“I believe drafting a new constitution can take a month, not six months,” Al-Assal said. “As we have a lot of constitutions we can use and extract from in order to have a one that represents us today,” she added.

El-Beltagy stressed the need for dialogue with the people and opposition groups before the referendum is held to approve the constitutional amendments.

Saleh, however, reiterated that the proposed amendments to Article 189 stipulate that the elected members of the new parliament must appoint a 100-member constituent assembly to draft a new constitution within six months of its appointment.

The new constitution would be approved by a referendum within 15 days of its completion without any interference from the upcoming president, he said, in an attempt to allay fears that other controversial articles in the constitution will remain unchanged.

“This article gives the people back their power to determine their own future and choose the constitution that will best represent them,” Saleh told Daily News Egypt.

“Our job was to amend the constitution [to accommodate the coming elections] not to change the governing system of Egypt into a parliamentary system,” he said.

Presidential candidates

The proposed amendments stipulate that a president can only rule for a maximum of two four-year terms.

The amendments proposed to Article 75 set conditions for presidential candidates that include a minimum age of 40, stipulating that the nominee and his or her parents be Egyptian citizens never held a foreign citizenship. Potential nominees cannot be married to a non-Egyptian.

These conditions raised questions regarding the eligibility of former IAEA chief Mohamed ElBaradei to run in the upcoming presidential elections.

Moustafa El-Naggar, general coordinator of the campaign supporting ElBaradei told Daily News Egypt, “There is nothing in the proposed amendments that would prevent ElBaradei from running in the coming elections.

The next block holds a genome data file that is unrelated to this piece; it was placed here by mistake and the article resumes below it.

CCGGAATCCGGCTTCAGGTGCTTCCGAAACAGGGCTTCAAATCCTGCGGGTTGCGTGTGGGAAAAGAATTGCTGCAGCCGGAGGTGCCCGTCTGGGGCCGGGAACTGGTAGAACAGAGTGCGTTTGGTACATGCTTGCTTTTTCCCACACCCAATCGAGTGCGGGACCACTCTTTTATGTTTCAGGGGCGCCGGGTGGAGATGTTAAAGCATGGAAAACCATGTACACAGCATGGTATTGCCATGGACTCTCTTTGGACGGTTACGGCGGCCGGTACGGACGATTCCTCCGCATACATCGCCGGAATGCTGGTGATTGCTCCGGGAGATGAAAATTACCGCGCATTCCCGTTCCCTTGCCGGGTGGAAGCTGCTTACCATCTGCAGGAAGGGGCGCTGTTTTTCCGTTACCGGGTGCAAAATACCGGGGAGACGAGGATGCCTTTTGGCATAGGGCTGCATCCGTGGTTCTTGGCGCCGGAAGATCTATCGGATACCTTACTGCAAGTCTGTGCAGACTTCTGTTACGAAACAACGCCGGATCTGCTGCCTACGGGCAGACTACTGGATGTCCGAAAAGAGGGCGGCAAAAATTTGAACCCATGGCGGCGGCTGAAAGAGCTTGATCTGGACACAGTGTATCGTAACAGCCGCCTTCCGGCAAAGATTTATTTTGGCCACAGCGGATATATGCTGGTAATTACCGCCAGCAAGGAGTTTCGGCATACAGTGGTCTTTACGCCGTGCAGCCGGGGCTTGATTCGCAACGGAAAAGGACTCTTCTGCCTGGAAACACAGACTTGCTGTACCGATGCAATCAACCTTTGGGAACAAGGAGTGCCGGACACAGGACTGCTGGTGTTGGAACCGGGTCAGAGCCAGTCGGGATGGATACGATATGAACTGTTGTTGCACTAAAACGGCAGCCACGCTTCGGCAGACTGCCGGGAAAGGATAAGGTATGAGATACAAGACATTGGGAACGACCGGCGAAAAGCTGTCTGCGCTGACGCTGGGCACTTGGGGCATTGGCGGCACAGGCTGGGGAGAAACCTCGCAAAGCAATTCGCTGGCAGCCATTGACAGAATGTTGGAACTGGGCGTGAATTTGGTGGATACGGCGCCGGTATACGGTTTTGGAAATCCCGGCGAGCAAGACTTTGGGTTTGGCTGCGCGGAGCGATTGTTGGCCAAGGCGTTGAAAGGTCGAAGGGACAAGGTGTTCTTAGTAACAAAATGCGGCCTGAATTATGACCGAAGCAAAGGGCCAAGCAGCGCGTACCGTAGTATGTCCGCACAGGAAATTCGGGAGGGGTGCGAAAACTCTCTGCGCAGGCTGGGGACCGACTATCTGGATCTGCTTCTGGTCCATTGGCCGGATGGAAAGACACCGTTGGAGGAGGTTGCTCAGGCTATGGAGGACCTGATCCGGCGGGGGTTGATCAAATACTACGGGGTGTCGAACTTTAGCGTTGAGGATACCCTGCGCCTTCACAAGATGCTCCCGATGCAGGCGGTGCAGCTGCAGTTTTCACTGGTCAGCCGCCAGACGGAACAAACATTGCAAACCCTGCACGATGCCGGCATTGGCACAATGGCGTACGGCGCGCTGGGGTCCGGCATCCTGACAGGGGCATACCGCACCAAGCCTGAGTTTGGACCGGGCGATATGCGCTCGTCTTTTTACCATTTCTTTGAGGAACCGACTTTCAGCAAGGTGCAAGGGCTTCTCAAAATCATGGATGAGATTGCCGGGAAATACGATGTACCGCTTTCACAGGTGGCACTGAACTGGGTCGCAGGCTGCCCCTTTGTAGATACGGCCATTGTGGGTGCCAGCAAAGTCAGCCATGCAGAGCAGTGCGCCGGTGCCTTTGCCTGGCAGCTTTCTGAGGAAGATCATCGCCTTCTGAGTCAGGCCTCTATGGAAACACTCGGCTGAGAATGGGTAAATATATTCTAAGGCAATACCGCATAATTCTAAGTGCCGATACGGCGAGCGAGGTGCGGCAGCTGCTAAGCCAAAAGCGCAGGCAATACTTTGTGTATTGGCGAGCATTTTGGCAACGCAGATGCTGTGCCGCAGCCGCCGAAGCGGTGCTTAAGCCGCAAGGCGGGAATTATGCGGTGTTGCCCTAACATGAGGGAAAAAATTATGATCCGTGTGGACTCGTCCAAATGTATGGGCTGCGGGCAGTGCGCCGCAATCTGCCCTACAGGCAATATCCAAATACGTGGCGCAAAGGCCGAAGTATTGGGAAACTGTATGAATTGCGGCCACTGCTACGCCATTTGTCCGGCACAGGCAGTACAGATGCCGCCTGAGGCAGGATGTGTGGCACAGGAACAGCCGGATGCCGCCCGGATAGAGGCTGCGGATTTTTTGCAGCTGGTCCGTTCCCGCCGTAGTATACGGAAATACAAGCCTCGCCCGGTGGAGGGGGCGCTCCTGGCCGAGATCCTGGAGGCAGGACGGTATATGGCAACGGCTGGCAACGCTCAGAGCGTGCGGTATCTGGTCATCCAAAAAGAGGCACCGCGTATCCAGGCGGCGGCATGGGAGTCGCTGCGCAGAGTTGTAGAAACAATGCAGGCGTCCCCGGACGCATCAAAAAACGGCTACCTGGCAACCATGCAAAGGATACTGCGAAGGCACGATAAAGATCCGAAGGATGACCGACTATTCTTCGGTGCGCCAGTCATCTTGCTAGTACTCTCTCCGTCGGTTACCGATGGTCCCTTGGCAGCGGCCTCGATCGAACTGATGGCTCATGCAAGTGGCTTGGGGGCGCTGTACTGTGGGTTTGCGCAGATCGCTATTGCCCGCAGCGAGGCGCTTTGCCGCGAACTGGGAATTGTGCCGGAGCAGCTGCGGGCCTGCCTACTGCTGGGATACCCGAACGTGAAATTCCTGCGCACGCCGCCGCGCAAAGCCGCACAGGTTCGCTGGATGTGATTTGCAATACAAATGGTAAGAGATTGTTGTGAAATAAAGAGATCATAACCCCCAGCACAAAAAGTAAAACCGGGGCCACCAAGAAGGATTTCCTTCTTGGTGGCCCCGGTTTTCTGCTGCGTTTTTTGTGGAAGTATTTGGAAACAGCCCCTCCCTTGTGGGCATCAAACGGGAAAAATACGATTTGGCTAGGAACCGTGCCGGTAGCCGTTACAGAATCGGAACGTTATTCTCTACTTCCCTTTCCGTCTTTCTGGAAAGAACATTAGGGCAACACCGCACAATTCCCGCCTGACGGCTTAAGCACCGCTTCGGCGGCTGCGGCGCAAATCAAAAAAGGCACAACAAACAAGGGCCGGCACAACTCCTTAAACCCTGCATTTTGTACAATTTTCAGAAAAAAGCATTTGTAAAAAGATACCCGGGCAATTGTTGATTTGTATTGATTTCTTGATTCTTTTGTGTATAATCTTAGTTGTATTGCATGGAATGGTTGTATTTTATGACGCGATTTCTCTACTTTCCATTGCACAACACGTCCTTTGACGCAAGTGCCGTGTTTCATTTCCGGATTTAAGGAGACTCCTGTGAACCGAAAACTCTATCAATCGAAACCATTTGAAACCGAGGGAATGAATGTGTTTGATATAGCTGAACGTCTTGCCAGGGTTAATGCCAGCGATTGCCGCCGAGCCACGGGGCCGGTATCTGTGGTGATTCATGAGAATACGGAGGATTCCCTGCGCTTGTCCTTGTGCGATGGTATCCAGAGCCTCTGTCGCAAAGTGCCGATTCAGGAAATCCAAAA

“ElBaradei’s parents and wife are all Egyptian and he would easily be able to garner the support needed from the parliament to run,” El-Naggar added.

According to the proposed amendments, candidates are eligible to run if they collect 30,000 signatures from at least 15 governorates in Egypt, with a minimum of 1,000 supporters in each, or if they are endorsed by 30 members of parliament, or if their party has at least one seat in parliament.

The president is committed to appointing one or more vice presidents within 60 days after taking office, according to the proposed amendments.

Nour, however, said he was against this point, describing it as “absurd.”
“A vice president should be elected along with the president during presidential elections,” Nour told DNE.

Women’s eligibility

The Egyptian Coalition for Civic Education and Women’s Participation, which comprises over 100 NGOs, denounced amendments proposed to Articles 75, 76 and 189, saying they exclude women candidates from presidential elections.

In a statement issued Tuesday, the coalition said the amendments led to “great worries … for they did not achieve what the Egyptian people aimed for, nor meet the revolution’s demands.”

The coalition stated that Article 75 limits presidential candidates to men only, while Article 76 “reflects a clear disruption of equal opportunities,” and “paves the way before the electoral briberies, buying votes, in addition that it puts the future of the president in the hands of a specific power.”

Regarding Article 189, the coalition said the formation of a constituent in order to issue a new constitution does not ensure the existence of women and men experts from outside the Shoura Council and People’s Assembly, calling for including “a condition whereby the constituent should have experts from outside both of the two councils, in which gender balance should be taken into consideration in order to have sound participation of women experts.”

The army suspended the constitution on Feb. 13 after it assumed power when former president Hosni Mubarak stepped down two days earlier while serving his sixth term.

The Supreme Council of the Armed Forces announced that the referendum on the constitutional amendments will be held on March 19 to prepare for parliamentary elections in June and presidential elections in August.

The new elected president will be handed over authority in the beginning of October.

 

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https://www.dailynewsegypt.com/2011/03/01/opposition-groups-say-proposed-constitutional-amendments-not-enough/